LAST month, 85 per cent of us received a nuisance call of one type or another, with some unlucky souls receiving as many as 50 calls in the course of four weeks.
These are the findings of a Which? Report into the issue and it certainly explains why so many people have already joined my campaign against nuisance calls at www.no2nuisancecalls.net.
So when I was drawn in 11th place in the Private Members Ballot to bring a Bill of my own to parliament, it was an easy decision what to do.
Later this week I will be introducing The Communication (Unsolicited Telephone Calls and Texts) Bill at Westminster to attempt to end, or at least lessen, this nuisance.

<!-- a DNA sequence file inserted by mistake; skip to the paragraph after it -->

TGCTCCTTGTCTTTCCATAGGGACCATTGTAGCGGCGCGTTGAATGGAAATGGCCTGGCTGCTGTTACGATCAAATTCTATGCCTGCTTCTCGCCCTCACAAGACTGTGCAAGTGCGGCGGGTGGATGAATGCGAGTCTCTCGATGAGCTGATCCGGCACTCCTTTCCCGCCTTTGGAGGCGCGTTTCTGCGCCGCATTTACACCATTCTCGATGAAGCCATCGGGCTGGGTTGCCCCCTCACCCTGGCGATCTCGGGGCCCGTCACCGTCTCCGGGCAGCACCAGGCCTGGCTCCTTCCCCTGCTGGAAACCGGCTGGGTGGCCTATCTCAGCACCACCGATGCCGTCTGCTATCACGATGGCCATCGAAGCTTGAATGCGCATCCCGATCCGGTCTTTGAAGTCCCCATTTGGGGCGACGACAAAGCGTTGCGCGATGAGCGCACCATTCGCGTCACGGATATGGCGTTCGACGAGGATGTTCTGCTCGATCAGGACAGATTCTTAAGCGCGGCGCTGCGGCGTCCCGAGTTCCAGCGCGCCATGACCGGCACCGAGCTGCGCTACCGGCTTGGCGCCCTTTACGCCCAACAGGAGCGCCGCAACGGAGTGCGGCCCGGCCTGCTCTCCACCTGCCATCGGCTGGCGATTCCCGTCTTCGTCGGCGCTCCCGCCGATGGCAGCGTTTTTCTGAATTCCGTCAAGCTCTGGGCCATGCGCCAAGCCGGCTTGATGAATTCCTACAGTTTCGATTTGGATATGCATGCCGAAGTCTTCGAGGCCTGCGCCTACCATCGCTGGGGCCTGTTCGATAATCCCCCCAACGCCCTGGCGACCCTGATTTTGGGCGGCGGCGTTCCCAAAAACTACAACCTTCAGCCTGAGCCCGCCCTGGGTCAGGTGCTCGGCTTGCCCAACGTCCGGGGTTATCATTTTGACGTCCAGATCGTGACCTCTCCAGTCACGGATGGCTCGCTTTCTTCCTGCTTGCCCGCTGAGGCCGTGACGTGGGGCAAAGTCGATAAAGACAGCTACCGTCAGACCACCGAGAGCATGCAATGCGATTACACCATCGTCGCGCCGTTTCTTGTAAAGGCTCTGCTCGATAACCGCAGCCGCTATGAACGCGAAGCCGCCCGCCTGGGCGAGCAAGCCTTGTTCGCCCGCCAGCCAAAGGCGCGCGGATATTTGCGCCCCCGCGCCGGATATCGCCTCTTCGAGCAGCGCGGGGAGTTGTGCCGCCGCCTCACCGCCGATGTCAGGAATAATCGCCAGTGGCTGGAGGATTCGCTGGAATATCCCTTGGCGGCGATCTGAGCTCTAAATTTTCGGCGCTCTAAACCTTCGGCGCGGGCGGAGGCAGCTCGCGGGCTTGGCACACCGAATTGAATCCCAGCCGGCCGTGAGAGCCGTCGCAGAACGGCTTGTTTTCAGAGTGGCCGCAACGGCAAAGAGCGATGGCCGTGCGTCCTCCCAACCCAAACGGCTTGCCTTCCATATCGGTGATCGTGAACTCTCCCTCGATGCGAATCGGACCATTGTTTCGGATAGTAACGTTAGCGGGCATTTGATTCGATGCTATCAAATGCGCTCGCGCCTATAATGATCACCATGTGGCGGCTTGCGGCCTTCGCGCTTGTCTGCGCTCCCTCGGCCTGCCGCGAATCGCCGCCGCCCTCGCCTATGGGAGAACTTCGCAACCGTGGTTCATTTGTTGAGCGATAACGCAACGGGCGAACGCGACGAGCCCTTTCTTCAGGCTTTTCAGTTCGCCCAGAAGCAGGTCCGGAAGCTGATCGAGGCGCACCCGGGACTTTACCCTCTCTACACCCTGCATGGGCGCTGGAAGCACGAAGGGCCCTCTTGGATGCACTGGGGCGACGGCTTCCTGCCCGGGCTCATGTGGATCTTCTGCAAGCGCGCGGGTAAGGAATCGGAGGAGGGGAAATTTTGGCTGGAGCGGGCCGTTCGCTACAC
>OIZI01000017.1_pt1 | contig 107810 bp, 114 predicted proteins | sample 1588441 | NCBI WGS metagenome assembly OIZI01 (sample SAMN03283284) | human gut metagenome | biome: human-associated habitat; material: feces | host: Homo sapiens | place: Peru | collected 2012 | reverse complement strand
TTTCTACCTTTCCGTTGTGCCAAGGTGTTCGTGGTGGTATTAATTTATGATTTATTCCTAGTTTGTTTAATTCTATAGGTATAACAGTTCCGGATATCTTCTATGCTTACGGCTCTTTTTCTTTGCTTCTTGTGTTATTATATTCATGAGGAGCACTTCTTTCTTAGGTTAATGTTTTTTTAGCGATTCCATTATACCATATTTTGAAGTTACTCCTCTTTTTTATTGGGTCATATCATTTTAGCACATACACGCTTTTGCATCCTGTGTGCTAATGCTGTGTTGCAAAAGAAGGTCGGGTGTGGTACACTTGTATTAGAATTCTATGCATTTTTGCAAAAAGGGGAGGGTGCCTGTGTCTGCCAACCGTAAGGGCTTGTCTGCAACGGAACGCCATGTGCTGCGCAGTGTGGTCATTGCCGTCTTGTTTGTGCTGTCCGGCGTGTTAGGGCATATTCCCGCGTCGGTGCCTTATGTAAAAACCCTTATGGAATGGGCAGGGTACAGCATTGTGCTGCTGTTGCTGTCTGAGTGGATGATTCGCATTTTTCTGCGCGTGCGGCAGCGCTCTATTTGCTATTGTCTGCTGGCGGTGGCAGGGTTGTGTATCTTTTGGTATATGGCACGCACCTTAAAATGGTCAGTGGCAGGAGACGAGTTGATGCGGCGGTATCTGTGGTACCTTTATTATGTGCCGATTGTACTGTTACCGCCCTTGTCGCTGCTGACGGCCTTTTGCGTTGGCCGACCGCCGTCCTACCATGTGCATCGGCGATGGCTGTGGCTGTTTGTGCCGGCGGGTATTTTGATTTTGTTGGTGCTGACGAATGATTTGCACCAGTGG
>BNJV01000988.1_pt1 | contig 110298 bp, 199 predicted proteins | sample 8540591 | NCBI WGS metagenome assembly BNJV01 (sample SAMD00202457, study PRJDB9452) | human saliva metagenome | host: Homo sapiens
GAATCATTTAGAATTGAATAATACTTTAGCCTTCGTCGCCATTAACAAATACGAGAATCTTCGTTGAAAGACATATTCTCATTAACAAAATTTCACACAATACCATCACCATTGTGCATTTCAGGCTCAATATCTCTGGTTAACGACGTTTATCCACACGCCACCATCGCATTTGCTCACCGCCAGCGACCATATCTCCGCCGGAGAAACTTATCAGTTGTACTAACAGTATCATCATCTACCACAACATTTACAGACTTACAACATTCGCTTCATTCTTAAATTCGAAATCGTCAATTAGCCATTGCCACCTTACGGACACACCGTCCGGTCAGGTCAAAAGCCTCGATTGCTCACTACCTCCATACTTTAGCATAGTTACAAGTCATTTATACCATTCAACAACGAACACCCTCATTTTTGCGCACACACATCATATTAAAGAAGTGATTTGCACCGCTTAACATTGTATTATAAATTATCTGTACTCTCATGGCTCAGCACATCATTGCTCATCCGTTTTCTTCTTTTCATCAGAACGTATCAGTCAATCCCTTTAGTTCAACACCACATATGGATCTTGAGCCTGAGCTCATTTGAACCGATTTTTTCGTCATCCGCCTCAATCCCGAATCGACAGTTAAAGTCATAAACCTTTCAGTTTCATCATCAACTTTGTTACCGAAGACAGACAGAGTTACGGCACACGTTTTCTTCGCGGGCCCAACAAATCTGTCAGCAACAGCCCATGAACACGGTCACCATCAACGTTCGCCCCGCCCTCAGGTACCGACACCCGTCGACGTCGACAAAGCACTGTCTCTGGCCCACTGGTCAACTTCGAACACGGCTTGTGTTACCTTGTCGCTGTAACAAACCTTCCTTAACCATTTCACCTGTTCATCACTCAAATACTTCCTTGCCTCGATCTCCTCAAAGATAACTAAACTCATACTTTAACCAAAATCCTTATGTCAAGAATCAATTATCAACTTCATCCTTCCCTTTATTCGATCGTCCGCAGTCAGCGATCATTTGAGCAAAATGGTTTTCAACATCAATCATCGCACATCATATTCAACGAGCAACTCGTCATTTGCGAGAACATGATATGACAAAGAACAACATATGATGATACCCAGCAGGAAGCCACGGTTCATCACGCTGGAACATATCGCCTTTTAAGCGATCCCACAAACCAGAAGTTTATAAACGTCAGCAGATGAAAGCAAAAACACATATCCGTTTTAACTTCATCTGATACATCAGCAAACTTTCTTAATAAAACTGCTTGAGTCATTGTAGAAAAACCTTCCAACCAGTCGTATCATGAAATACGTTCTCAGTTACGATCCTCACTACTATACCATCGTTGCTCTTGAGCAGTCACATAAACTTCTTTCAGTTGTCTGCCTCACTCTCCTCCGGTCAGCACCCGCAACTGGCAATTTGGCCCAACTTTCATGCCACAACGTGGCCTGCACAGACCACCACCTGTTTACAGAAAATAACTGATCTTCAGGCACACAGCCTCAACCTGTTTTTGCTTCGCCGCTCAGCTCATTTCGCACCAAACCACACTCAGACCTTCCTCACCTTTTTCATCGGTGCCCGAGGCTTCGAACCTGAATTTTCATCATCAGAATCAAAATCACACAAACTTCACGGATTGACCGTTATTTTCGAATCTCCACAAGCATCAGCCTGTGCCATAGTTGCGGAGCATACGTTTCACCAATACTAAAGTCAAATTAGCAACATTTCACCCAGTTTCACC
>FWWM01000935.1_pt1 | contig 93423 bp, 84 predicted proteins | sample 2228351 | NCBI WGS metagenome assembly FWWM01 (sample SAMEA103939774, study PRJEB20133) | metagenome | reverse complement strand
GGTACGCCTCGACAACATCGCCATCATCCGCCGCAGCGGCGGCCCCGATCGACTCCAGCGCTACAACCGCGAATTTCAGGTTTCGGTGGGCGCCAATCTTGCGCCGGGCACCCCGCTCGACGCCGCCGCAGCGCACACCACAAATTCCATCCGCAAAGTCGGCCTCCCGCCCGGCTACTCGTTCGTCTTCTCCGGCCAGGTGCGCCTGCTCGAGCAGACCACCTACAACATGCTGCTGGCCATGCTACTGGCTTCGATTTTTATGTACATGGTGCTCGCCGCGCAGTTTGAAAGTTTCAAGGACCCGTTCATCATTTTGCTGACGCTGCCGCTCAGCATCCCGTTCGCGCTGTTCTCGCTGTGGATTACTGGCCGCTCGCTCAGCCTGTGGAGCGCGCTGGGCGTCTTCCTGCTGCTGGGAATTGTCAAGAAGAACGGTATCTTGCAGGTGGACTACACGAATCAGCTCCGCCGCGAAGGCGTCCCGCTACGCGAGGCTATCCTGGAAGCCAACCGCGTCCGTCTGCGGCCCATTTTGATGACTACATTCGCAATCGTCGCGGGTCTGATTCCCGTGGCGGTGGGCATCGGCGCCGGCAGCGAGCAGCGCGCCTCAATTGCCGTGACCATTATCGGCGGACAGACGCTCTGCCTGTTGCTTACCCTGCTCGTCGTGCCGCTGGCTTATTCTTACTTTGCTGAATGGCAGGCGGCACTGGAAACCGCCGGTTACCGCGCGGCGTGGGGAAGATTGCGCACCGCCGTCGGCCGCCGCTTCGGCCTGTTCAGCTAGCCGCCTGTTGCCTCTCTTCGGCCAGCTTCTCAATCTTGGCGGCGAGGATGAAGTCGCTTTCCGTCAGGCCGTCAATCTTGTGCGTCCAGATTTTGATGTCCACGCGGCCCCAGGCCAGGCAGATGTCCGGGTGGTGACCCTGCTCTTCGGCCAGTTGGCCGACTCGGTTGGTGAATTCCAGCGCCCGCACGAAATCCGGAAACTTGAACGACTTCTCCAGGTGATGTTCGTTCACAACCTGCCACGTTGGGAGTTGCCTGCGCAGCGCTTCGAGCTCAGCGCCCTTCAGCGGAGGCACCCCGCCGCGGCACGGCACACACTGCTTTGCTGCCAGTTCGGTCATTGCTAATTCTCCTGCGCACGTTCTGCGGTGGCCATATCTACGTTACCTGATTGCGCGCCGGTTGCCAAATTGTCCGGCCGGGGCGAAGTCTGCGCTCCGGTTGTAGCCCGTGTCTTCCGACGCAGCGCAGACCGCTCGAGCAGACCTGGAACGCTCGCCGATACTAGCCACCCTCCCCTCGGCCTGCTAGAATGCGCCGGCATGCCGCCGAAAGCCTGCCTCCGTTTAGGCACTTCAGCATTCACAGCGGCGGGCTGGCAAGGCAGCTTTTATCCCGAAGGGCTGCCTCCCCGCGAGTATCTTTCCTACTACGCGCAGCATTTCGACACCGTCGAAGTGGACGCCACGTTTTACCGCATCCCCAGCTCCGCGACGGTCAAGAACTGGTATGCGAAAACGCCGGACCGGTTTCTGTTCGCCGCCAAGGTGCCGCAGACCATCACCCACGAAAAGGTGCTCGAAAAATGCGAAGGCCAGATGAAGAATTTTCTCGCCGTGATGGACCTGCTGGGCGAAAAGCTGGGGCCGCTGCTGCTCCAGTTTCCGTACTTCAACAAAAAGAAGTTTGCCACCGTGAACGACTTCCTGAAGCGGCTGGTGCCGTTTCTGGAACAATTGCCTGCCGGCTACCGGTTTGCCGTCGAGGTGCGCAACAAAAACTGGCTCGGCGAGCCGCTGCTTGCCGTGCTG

It’s no secret that I want the whole system changed to create one regulator with one simple point of contact supported by one government department rather than the mess of regulations which allow so many companies to flout the rules just now.
But there are many things that we can do right now to make it better and my Bill brings some of those together.
It includes proposals to standardise the language used when asking for consent to use your phone number to ensure that proper consent is given.
It requires companies to demonstrate that they can prove they have that consent rather than the onus being on the regulator to prove that they don’t.
And it puts an expiry date on the use of that data to prevent your number being sold on forever if you forget to tick (or untick) a box!
It will also reduce the burden of proof for the Information Commissioner’s Office to only have to prove that “nuisance” has been caused rather than the present “distress”.
Taken together, they may not solve the problem but they may protect the housebound and vulnerable in society from what we might regard as a nuisance but they regard as much, much worse.